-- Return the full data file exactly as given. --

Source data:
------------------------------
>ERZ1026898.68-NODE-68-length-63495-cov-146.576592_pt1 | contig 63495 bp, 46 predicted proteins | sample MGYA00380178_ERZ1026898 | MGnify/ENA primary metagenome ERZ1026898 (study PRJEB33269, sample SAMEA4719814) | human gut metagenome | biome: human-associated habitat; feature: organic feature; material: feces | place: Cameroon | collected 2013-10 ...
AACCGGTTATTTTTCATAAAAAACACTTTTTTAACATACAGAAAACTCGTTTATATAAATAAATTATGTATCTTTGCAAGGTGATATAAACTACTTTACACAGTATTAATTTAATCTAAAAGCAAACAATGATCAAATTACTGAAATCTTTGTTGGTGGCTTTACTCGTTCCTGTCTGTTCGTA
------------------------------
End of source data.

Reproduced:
>ERZ1026898.68-NODE-68-length-63495-cov-146.576592_pt1 | contig 63495 bp, 46 predicted proteins | sample MGYA00380178_ERZ1026898 | MGnify/ENA primary metagenome ERZ1026898 (study PRJEB33269, sample SAMEA4719814) | human gut metagenome | biome: human-associated habitat; feature: organic feature; material: feces | place: Cameroon | collected 2013-10 ...
AACCGGTTATTTTTCATAAAAAACACTTTTTTAACATACAGAAAACTCGTTTATATAAATAAATTATGTATCTTTGCAAGGTGATATAAACTACTTTACACAGTATTAATTTAATCTAAAAGCAAACAATGATCAAATTACTGAAATCTTTGTTGGTGGCTTTACTCGTTCCTGTCTGTTCGTA